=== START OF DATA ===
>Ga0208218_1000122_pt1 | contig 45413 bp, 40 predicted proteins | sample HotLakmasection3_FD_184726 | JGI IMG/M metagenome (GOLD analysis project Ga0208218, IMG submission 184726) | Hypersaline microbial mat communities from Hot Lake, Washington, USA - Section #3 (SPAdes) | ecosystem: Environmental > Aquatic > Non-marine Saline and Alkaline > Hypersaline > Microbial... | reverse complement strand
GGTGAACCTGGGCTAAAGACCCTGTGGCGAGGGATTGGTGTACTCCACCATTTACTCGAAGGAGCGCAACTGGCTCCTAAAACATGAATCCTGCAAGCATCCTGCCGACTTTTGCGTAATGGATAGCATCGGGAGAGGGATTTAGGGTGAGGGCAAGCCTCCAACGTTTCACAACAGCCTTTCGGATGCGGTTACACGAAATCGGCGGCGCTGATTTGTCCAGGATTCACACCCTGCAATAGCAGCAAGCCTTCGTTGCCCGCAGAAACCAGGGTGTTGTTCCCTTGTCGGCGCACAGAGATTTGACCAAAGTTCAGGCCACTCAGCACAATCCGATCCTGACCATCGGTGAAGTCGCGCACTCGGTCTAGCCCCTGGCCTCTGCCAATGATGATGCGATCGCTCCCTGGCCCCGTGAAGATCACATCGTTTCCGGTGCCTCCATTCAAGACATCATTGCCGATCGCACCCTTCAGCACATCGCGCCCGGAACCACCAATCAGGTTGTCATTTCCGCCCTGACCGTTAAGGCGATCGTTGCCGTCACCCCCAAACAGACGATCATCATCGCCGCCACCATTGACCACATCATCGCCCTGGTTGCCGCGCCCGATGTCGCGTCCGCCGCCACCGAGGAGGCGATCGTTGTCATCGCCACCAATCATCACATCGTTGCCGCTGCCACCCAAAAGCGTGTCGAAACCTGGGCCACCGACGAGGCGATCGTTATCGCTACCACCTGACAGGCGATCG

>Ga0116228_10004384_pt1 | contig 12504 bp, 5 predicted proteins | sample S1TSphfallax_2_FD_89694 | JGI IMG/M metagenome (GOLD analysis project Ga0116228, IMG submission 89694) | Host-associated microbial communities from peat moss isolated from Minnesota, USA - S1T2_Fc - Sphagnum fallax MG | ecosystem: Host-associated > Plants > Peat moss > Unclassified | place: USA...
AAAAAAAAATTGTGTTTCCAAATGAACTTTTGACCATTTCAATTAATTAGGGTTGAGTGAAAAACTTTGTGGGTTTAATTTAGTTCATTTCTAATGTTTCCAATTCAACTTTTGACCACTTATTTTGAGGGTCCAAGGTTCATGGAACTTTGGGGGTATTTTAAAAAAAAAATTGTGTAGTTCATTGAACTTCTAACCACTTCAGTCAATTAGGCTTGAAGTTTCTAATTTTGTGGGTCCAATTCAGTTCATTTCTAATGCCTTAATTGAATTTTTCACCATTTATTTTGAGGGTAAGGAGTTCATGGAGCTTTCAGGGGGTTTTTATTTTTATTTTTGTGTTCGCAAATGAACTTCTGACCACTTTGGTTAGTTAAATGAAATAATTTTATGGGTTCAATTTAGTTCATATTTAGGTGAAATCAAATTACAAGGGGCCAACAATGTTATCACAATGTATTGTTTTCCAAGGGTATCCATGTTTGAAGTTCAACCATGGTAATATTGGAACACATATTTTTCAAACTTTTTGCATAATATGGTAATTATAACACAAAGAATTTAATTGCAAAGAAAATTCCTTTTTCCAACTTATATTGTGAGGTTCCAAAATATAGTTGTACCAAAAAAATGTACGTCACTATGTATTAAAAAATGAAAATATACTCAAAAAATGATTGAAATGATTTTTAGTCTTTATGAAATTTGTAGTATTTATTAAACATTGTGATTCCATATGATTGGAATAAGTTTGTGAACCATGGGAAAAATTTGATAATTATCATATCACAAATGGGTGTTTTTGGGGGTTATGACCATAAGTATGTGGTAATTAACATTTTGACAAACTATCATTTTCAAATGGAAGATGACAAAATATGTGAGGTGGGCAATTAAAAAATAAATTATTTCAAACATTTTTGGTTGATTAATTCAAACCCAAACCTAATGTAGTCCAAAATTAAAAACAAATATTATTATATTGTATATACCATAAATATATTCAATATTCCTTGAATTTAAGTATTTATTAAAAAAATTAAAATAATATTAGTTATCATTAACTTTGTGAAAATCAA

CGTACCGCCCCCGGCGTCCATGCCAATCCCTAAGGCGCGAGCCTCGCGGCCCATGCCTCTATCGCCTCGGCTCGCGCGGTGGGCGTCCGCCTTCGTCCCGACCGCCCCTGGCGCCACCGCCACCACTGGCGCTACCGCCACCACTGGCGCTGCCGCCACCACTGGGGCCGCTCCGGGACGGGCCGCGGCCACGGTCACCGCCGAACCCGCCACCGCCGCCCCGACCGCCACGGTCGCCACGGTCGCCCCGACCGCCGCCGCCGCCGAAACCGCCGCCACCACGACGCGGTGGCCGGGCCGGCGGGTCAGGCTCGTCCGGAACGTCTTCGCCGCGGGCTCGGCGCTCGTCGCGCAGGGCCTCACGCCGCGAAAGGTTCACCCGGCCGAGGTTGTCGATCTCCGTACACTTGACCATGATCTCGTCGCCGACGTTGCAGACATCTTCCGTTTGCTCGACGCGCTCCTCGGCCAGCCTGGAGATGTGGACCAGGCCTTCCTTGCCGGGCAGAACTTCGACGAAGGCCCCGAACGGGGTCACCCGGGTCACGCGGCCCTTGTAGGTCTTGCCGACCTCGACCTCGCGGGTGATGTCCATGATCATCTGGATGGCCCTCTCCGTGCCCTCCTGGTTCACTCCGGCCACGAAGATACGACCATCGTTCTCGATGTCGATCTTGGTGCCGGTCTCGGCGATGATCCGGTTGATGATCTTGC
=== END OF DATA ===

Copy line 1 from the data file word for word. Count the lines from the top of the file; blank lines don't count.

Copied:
>Ga0208218_1000122_pt1 | contig 45413 bp, 40 predicted proteins | sample HotLakmasection3_FD_184726 | JGI IMG/M metagenome (GOLD analysis project Ga0208218, IMG submission 184726) | Hypersaline microbial mat communities from Hot Lake, Washington, USA - Section #3 (SPAdes) | ecosystem: Environmental > Aquatic > Non-marine Saline and Alkaline > Hypersaline > Microbial... | reverse complement strand